The key to a successful dairy farm always starts with creating a positive environment for your cows. With new advancements in technology and efficiency available each day, it is important to be aware of the cows’ needs before making monumental changes to an operation.
Tom Lorenzen, an on-farm specialist from Alltech, introduced several ways to establish a positive environment during his Dairy Strong webinar posted online Jan. 10.
1. Cow comfort
The first step to success is ensuring cow comfort. All farmers know that happy cows produce the best quality milk, which is why cow comfort is the focus. While it’s a broad term and can apply to a variety of practices, Lorenzen believes producers should emphasize both clean and comfortable beds at all times. He prompted, “Find which [bed type] best meets your cows’ needs, not which one provides the most benefit to you.”
Stall size, neck rails and brisket boards are also important factors. Stall dimensions vary among cattle breeds but should be prioritized to ensure optimum comfort. Neck rails should be at a comfortable height and developed from a metal that will not irritate necklines. Lorenzen said that on one dairy he worked with, removing the brisket boards resulted in a 4-pound increase in milk production per cow and fewer lame cows.
In the last decade, bedding type has become a controversial topic among farmers. Lorenzen recognized Dr. Leo Timms, animal science professor at Iowa State University, for insight on this particular topic. A quote from Timms read, “Regardless of the bedding choice, comfortable, clean and dry are the goals.” Clean bedding ensures cow comfort and reflects a clean environment that portrays a positive image for the dairy industry as a whole.
2. Rumination, milk production and crowding
Studies show that a lactating cow will chew her cud 400 to 600 minutes per day. This indicates healthy activity levels and promotes higher milk production. Rumination monitoring is a proven indicator of cow well-being and health. When considering rumination, farmers should also be aware of overcrowding. According to Lorenzen, overcrowding is proven to reduce rumination time by approximately two hours, which further leads to a reduction in milk production. “For optimum comfort,” he said, “farmers should provide approximately 100 to 150 square feet per cow.” He added that dry cows need at least 150 square feet for resting and 30 to 36 inches of space at the bunk. Furthermore, calving pens should be open and clean to ensure the highest chance of calf survival.
3. Nutritional attentiveness
Rumination begins with sound nutritional practices. Lorenzen encouraged the development of a consistent strategy for TMR delivery. He introduced the idea of “empty bunk disease,” where cows come back to the bunk after milking to find it empty. The period of time following milking is the most crucial time for ration consumption because it is necessary for cows to consume nutrients for ideal milk production. Any nutrients lost in milking can be gained in subsequent feeding. Cows should be returning to clean, fresh feed in order to ensure optimum rumination and increase nutrient ingestion.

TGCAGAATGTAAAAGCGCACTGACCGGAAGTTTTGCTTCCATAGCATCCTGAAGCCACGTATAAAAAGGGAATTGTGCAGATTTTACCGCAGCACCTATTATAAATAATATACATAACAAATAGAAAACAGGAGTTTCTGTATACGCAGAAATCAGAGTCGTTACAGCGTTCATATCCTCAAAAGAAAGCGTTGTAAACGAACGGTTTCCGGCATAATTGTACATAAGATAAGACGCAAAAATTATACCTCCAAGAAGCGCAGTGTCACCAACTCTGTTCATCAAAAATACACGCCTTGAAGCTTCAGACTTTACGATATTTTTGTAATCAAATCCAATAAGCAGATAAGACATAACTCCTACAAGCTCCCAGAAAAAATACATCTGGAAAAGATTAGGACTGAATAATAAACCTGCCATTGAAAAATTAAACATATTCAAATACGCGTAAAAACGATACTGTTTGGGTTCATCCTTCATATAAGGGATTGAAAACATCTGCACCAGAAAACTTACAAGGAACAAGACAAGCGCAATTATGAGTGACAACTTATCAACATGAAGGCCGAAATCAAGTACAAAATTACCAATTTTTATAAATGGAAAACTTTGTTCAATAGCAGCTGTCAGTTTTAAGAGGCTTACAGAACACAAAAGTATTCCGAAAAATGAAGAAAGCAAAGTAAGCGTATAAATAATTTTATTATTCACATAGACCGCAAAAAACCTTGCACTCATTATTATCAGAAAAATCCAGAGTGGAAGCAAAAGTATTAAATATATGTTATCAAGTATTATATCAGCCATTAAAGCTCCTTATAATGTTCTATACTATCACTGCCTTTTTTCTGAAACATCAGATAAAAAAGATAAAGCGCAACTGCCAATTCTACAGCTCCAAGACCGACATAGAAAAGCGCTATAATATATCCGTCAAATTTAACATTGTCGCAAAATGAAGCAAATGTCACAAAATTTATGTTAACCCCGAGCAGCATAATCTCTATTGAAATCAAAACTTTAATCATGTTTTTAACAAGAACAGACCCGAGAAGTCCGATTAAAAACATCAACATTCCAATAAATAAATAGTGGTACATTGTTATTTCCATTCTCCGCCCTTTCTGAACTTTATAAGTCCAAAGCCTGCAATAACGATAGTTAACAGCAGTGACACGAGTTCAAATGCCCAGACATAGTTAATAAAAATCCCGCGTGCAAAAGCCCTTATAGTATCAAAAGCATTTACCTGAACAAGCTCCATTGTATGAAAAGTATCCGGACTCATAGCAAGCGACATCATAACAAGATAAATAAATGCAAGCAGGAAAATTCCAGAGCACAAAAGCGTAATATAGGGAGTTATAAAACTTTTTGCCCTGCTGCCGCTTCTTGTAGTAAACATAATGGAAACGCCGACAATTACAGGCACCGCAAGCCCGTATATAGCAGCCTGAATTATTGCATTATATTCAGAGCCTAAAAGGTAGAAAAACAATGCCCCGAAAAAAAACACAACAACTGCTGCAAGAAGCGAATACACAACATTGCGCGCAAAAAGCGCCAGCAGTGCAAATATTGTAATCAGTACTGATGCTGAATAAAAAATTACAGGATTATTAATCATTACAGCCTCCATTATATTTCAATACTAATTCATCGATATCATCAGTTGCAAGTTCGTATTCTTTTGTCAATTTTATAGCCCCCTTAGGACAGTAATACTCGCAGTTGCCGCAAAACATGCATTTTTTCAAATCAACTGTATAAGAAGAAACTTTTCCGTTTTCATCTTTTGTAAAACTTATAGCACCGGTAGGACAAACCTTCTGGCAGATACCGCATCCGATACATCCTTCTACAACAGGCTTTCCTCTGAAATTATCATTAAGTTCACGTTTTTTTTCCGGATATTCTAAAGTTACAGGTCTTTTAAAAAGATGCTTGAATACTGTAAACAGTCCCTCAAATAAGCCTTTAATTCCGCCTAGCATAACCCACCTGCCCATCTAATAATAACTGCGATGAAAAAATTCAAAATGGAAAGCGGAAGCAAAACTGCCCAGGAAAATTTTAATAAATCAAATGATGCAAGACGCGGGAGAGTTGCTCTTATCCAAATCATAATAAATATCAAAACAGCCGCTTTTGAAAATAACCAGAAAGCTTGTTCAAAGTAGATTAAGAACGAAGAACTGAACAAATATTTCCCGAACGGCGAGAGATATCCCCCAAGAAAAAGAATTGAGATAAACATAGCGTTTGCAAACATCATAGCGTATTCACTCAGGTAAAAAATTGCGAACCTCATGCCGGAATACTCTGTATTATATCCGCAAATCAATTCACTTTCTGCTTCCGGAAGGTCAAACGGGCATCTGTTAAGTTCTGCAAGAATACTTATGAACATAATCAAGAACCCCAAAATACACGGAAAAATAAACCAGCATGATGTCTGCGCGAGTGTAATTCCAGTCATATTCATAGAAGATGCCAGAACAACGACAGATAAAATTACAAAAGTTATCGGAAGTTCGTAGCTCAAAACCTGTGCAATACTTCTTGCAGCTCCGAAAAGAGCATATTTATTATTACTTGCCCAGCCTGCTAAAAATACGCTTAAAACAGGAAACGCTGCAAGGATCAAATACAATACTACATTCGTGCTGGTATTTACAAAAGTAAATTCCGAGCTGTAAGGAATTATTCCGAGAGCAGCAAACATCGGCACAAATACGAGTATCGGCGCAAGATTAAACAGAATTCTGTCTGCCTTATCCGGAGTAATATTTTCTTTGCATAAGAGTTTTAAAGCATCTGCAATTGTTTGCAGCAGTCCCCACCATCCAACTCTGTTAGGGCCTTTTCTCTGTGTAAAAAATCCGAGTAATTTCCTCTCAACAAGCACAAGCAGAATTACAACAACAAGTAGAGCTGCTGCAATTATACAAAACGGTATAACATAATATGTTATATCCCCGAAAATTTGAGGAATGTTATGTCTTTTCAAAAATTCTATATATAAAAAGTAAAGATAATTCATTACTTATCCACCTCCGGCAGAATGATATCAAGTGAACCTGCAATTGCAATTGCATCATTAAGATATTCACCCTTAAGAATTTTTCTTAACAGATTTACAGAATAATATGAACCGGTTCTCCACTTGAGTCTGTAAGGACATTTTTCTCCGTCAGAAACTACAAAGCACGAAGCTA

Another important factor for milk production is water. Lorenzen stated, “Water is the single most important ingredient in a dairy cow diet, but also the most underestimated and neglected.” Milk is comprised of at least 87 percent water, and dairy cows must consume up to 50 gallons of water per day in order to produce quality milk. Water should be clean and easily accessible. Lorenzen encouraged cleaning, draining and scrubbing water troughs on a weekly, if not daily, basis. Disease-causing organisms are commonly spread by contaminated water troughs. Water is often neglected because farmers tend to pay more attention to dry matter intake rather than water consumption. However, it is important to consider that water plays a major role in impacting dry matter intake. Clean and easily accessible water will stimulate increased dry matter consumption.
Economic factors also come into play with nutritional considerations of dairy cows. Citing several sources, Lorenzen touched on the effect of starlings on feed. According to the USDA, $600,000 was lost due to bird damage alone on three Kansas feedlot operations. Starlings are also known to carry Mycobacterium avium paratuberculosis, which causes Johne’s disease. Farmers must be aware of the economic impacts on their practices and manage outside influences such as birds to guarantee ideal dairy cattle health and nutrition.
4. Be consistent
Finally, farmers must be consistent in their practices. Cows are known to be creatures of habit. Once practices have been established by paying attention to cow comfort, rumination and nutrition, farmers should be consistent with practices that meet their cows’ needs. Finding a balance is not easy, but working toward the goal of optimum milk production is crucial to a successful dairy farm.
Since the dairy industry is constantly changing, new methods, innovations and insights will continue to arise. As long as the cows are happy and healthy, production will be efficient. Happy cows produce high-quality milk, and high-quality milk is what the consumers deserve. It all starts with a positive environment.
Ellie Steensma is a student in agriculture education at Dordt College in Sioux Center, Iowa.